The Glorious Tradition of “See One, Do One, Teach One”


COMMENTARY: The time-honored philosophy of “See One, Do One, Teach One” seems to have become yet another senseless casualty in the conspiracy to “modernize” medical education. In the good old days, all a patient needed to know was that his or her doctor had once seen a heart transplant and had been endowed by the power of Medicine with an instinctive ability to perform that transplant unsupervised when the opportunity arose. We didn’t have this ridiculous reliance on repetition and supervision. These days, people are always asking, “How many of these have you done?”…”Is it safe?”…”What are the risks?”

When Medicine was in its glory days, people didn’t ask insulting questions like these. Back then, the word “doctor” communicated an unassailable infallibility. A physician’s demands were called doctor’s “orders” for a reason; they were never meant to be questioned or challenged by some doubting pharmacist, clerk, or nurse. These orders were written in stone like commandments from the finger of the heavens. No real doctor would have stood by and allowed uppity patients to act like they had gone to medical school just because they had seen something in an internet or on one of these “Googles” somewhere.

Trainees, too, have lost confidence in the medical gifts that allow them to perform inspired medical feats with no experience. When given a new assignment, a “learner” can often be heard moaning, “Ohh, I’ve never done that before, would you watch me?!” or “I don’t feel comfortable doing that yet.” This weakness makes me sick to my stomach for the future of America and has been bred into them by a system that teaches them to question their own abilities and to reach out feebly to others for support when things get tough.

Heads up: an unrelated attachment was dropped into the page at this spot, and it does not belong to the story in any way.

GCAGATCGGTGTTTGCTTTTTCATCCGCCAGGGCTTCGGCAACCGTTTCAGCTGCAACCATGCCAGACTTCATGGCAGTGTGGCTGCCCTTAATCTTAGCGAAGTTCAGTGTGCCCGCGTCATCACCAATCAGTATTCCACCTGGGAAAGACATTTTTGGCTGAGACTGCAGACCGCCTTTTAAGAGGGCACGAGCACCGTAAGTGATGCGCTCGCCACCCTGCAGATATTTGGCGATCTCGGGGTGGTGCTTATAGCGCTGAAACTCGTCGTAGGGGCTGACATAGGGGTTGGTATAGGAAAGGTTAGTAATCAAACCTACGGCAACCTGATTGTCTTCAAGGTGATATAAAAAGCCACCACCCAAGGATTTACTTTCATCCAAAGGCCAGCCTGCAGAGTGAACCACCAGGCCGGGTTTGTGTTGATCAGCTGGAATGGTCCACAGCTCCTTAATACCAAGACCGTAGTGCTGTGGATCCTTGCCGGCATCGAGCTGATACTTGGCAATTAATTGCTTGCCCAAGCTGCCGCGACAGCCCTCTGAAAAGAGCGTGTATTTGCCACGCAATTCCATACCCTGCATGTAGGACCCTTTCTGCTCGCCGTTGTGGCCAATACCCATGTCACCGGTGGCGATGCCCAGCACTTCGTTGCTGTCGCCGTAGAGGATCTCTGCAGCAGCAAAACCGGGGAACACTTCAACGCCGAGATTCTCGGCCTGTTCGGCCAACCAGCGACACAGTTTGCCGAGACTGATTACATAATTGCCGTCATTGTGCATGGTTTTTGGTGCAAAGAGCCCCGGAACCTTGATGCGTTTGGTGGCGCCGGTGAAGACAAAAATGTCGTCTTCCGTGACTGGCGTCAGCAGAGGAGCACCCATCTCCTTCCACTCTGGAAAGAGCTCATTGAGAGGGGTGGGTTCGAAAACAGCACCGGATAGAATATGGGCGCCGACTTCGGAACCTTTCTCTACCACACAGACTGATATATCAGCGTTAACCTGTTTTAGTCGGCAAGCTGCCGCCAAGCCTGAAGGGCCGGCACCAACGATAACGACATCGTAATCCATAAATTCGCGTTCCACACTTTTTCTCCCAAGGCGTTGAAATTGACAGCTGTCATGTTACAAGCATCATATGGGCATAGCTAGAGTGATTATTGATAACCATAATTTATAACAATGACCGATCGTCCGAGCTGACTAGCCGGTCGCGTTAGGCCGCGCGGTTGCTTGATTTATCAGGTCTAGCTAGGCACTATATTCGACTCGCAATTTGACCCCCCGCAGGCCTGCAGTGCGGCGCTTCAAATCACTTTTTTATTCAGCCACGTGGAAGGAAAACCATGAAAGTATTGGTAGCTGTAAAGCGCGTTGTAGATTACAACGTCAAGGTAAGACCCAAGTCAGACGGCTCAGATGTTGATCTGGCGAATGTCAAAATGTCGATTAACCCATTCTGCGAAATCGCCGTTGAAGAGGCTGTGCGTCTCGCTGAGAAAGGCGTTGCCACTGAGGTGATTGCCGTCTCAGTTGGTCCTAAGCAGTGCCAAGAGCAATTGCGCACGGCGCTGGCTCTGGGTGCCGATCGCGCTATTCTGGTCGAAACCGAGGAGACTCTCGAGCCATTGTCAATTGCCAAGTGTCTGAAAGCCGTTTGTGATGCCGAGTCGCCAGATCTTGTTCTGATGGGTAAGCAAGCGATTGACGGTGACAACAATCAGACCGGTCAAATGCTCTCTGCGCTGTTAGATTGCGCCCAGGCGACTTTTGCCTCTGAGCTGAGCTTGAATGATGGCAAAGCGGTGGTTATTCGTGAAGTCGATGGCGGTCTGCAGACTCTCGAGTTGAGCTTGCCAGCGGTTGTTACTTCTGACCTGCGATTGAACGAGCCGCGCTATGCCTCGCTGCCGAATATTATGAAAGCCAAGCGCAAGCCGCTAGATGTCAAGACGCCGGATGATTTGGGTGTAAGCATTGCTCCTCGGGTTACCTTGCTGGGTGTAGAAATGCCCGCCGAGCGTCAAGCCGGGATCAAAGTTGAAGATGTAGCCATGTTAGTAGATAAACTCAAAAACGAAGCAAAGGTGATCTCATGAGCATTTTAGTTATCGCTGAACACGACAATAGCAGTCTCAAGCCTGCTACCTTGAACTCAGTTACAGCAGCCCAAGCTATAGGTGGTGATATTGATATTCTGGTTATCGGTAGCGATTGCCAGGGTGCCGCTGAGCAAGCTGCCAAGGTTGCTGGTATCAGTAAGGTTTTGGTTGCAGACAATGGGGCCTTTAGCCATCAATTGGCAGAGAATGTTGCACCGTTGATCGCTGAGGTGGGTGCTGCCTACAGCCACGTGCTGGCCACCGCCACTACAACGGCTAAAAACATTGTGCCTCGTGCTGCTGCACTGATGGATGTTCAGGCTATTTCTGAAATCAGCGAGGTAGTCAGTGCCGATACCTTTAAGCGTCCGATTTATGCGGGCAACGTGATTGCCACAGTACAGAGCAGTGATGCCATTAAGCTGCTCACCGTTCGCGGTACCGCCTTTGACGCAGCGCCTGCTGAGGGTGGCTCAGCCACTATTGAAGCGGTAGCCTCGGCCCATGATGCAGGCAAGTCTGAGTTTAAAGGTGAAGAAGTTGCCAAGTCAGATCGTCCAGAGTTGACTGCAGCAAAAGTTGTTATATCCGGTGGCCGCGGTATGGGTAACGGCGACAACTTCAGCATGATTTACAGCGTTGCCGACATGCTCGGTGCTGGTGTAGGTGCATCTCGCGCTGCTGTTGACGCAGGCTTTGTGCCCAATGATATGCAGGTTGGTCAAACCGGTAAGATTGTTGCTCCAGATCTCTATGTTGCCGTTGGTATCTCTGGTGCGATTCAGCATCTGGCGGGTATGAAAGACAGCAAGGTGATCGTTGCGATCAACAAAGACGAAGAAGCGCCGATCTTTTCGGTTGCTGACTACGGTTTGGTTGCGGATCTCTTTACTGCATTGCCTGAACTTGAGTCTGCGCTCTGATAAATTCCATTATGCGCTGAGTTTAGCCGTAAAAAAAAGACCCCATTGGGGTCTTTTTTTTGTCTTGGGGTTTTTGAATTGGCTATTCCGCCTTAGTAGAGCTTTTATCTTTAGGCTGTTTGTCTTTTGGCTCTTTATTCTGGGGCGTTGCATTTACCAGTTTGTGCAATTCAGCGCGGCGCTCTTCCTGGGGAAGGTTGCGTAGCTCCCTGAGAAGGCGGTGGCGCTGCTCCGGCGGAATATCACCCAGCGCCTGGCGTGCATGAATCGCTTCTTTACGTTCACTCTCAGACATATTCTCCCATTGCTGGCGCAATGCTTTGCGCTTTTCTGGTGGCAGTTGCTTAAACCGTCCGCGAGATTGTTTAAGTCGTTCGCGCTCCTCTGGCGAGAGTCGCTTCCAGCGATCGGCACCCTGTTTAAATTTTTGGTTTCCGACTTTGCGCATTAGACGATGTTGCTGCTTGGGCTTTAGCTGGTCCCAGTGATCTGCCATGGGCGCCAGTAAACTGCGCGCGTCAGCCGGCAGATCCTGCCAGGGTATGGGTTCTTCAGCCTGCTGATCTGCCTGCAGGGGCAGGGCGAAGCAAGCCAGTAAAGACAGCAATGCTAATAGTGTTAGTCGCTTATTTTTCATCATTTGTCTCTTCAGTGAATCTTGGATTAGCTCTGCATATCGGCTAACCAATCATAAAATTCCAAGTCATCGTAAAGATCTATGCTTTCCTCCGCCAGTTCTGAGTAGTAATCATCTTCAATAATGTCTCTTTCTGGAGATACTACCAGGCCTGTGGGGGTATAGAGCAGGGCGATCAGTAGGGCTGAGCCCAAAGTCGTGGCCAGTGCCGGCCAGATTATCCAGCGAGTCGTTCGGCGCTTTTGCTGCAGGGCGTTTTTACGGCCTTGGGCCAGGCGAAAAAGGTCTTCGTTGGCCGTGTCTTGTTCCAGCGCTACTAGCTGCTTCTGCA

I suppose we must resign ourselves to the fact that it’s all part of an education system going soft. New trainees are getting used to schedules that weaken their passion for medicine by permitting them to leave the hospital for more than a quarter of their waking hours. This laxity creates a false dependence on family life and “balance” by allowing them to grow attached to loved ones and leisure activities. These attachments will only hold them back in their careers and prevent them from truly excelling at what they do. When I was in training, we regarded it as a matter of pride when we missed an anniversary, neglected a hobby, or briefly forgot our kid’s name. We were proud because we knew that in leaving behind the petty distractions of daily life, we were reaching heights that most mortals could only imagine.

So let’s just put a stop to all of this spineless bellyaching about “proper” supervision. I’ll admit that I don’t like getting my hair cut by a first-timer so much, but, hey, it’s part of their education. And just like hairs, some organs can grow back a little if an unskilled scalpel takes off a bit too much. Post-op, patients should look down at the ragged, poorly sutured scar on their abdomen and forget about the fact that they can’t wear a swimsuit at the beach anymore. Instead, they should beam with pride, because the misshapen scar will remind them that their body was once used to teach a budding doctor how to operate.

K.R. Thuxston. III, MD

DISCLAIMER: All stories, quotations, medical reports, studies, and news entries are fictitious – created in the interest of humor. They are fabricated by the Daily Medical Examiner creative staff, and any relationship to actual events present or historical should be considered coincidental. The DME uses invented names for people, businesses, and institutions in its stories, except in cases where public figures are being satirized. Any other use of real names is coincidental.




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